Governor signs Cancer Registry Bill
Gov. Ruth Ann Minner recently signed legislation designed to help fight Delaware’s high cancer rates by tracking the disease’s possible environmental causes.
S.B. 372, sponsored by state Senators David McBride and Liane Sorenson and state Representatives Stephanie Ulbrich and John Schroeder, requires that doctors report information on cancer patients such as their length of residency in Delaware, where they live and what type of work they’ve done. The bill also extends the reporting deadline for caregivers who must report to the cancer registry. The bill was one of the governor’s legislative priorities for the 2002 legislative session.
S.B. 372 was one of the recommendations by the Delaware Advisory Council on Cancer Incidence and Mortality, a 14-member council created last year by the governor and the General Assembly. The members, some of whom were present at the signing ceremony Tuesday, presented its landmark report with specific steps for fighting cancer in April.
“With this new information we will be able to find out whether our state’s environment is contributing to our high cancer rate,” Gov. Minner said. “Our goal is to not only decrease our cancer rate, but to make Delaware a model for quality cancer care and early detection, while at the same time ensuring that our environment is a safe one.”
Doctors and organizations failing to comply with the mandates in S.B. 372 will be subject to a fee and a state audit of records that contain information that should be reported. The penalties are designed to ensure that Delaware’s cancer registry information is complete.
The goal of the reporting is to help determine why Delaware’s cancer death rate is third in the nation. In 1999, nearly 3,800 Delawareans were diagnosed with cancer, according to the council’s report. More than 1,700 died. And between 1994 and 1998, the cancer incidence rate in Delaware was 10 percent above the national average.
The cancer advisory council’s report, “Turning Commitment Into Action” lists 26 recommendations for fighting cancer and another 130 specific tasks related to those recommendations. One of the council’s suggestions was to increase knowledge about cancer and its environmental causes.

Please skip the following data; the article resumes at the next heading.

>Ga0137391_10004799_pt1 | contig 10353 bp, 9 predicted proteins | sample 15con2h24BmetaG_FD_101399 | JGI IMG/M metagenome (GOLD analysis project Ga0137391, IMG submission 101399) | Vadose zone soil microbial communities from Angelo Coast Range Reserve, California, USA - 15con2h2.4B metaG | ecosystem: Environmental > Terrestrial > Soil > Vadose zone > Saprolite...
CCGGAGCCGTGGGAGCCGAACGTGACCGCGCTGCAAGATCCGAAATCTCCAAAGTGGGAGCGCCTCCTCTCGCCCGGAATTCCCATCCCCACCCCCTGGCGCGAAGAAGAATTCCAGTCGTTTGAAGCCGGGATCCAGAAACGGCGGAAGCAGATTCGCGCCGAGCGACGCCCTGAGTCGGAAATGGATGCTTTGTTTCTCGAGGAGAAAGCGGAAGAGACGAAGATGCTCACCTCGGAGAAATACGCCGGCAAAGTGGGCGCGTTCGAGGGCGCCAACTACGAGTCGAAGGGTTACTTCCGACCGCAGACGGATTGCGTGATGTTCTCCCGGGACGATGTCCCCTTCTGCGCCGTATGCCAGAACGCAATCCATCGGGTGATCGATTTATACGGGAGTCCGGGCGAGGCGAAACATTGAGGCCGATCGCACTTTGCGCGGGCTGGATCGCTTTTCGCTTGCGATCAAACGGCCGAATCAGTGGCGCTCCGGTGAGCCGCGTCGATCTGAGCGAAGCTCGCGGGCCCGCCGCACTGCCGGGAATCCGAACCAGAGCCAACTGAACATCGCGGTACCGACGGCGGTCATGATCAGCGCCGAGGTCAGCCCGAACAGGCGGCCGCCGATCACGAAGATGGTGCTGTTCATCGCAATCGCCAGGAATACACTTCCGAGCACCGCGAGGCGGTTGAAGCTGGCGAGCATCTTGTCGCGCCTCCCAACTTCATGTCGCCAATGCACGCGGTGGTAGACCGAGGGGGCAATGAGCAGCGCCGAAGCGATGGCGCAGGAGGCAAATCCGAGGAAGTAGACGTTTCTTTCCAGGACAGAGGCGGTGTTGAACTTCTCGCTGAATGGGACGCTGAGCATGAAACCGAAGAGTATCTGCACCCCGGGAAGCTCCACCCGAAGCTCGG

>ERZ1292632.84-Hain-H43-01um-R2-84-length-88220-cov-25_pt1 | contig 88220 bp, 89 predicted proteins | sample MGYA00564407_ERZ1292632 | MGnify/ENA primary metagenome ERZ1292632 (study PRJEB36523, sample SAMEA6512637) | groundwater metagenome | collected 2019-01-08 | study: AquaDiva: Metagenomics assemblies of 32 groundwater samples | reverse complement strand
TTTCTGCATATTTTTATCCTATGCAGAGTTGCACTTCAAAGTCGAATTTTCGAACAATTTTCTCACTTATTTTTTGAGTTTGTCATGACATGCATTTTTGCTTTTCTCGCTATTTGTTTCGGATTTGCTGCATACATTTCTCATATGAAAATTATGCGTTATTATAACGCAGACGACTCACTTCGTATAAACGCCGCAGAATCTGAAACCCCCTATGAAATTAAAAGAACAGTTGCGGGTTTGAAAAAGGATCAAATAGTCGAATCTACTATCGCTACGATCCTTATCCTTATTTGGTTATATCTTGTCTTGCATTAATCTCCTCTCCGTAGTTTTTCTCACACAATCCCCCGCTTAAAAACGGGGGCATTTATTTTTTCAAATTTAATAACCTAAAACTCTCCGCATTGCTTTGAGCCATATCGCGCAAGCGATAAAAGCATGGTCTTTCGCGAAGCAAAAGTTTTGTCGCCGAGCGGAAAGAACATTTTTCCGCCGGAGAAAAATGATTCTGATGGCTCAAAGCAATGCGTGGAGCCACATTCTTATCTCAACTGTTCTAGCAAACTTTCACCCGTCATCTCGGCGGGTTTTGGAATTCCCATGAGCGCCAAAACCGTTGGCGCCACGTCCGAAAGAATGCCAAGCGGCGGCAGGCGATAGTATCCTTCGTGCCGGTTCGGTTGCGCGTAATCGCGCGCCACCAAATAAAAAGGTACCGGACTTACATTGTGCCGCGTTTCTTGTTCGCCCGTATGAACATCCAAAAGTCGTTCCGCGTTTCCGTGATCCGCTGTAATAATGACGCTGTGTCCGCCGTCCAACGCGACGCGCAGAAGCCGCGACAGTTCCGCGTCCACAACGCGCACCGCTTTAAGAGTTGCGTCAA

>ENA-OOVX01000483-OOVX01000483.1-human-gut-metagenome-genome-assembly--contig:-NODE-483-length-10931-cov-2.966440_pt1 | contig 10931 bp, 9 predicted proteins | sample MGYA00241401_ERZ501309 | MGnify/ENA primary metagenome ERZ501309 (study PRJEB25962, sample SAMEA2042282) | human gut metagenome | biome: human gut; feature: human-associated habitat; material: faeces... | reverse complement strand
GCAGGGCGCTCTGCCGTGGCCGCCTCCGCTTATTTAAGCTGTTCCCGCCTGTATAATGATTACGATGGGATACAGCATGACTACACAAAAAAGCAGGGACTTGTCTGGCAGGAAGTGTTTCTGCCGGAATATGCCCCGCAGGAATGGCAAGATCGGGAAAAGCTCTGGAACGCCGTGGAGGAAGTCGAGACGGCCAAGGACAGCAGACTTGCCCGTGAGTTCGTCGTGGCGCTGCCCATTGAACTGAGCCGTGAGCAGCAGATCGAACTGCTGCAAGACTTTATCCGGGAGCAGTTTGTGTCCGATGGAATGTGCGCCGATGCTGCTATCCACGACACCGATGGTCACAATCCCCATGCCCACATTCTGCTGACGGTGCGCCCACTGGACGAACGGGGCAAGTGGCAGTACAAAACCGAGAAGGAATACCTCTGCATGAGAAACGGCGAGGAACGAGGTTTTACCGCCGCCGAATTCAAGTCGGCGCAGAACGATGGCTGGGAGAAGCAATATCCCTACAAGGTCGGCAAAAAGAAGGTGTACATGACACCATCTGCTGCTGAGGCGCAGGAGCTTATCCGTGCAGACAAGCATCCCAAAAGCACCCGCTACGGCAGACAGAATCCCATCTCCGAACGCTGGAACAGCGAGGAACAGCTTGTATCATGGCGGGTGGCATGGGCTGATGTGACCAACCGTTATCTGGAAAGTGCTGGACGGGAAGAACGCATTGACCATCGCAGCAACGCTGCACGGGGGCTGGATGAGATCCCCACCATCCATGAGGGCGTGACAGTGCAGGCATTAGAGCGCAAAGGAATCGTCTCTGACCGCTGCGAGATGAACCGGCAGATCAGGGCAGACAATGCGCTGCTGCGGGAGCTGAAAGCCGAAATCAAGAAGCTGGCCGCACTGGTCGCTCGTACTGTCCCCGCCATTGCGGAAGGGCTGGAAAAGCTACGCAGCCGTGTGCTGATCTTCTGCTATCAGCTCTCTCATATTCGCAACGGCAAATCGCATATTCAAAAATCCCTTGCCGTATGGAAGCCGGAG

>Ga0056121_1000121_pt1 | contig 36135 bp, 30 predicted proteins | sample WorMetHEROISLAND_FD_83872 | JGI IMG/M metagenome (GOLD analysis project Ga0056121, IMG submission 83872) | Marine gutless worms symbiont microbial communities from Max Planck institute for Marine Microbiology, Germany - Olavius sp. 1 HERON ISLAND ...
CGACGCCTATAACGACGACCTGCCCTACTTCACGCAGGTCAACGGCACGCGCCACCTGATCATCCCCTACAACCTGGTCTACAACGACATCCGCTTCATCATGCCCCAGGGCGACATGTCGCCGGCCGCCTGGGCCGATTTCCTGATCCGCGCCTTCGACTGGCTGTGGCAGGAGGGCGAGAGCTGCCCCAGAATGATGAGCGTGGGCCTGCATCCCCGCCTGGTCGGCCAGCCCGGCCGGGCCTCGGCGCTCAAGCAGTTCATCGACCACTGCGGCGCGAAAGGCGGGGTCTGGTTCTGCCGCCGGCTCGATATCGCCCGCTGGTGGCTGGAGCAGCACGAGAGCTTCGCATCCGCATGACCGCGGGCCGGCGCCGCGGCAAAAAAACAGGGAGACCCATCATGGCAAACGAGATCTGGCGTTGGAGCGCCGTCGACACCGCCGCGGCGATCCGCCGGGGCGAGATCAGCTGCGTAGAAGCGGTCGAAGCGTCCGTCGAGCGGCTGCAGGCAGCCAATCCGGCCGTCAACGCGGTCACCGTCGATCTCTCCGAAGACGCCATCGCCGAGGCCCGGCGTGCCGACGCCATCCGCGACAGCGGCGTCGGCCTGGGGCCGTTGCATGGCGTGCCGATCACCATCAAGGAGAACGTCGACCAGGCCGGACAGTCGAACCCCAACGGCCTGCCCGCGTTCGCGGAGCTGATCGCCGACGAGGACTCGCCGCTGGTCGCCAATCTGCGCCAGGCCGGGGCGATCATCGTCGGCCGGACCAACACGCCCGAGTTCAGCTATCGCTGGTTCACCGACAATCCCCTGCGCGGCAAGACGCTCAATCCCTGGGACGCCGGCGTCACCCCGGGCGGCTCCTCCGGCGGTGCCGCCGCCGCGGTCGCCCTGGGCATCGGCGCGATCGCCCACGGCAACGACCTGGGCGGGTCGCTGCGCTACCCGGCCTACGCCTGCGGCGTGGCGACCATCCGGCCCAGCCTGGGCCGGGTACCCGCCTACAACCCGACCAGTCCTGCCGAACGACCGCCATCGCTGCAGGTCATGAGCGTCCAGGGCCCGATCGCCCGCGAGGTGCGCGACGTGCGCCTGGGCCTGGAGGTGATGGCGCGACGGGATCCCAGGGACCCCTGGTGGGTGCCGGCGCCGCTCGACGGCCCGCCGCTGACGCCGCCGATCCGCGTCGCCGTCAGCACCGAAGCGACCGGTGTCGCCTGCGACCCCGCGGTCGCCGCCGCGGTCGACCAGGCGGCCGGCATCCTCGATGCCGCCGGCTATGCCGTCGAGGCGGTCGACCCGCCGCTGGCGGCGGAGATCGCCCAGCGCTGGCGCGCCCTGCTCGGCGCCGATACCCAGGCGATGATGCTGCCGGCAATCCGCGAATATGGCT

Some of the council’s suggestions to reduce cancer deaths include increasing screenings for colorectal cancer and cutting tobacco use. Colorectal cancer kills 170 Delawareans a year, even though it is curable it caught early. And tobacco use contributes to more than a third of all cancers in Delaware. But to help reduce the spread of the disease, state officials need to know more about what causes it.
“We need much more information to help save more lives,” Gov. Minner said.
“I want to make sure we’re doing all we can do to fight this disease.”
- The council’s report has five major long-term goals:
- To decrease cancer incidence rates.
- To decrease cancer death rates.
- To make Delaware a model for quality cancer care and early detection.
- To eliminate the differences in cancer rates between different races, genders and socioeconomic groups.
- To learn more about who gets cancer and why.
Nurses mark 50th anniversary of Nanticoke Hospital opening
Nineteen nurses met last Thursday at the RJ Riverside Restaurant in Laurel to celebrate the 50th anniversary of the opening of Nanticoke Memorial Hospital. Many of these nurses from the Delmar, Laurel and Seaford area were members of the original nursing staff that began with the opening of the hospital in 1952. A few of the nurses joined Nanticoke later and are still enjoying their careers in the nursing profession.
From left are: (back row) Connie Peterson, Maggie Ellis, Emily Conner, Pat Wheatley, Ellen Cooper, Barbara Shenton, Betty Hastings, Betty Meyer, Leona Tull, Virginia Johnson (front row) Phyllis Parker, Marge Minner, Sophie Legates, Nell Dolby, Ella King, Louise Riddle Hanson, Berta Copeland, Louise Parker, Betty James. Photo by Brian Cordrey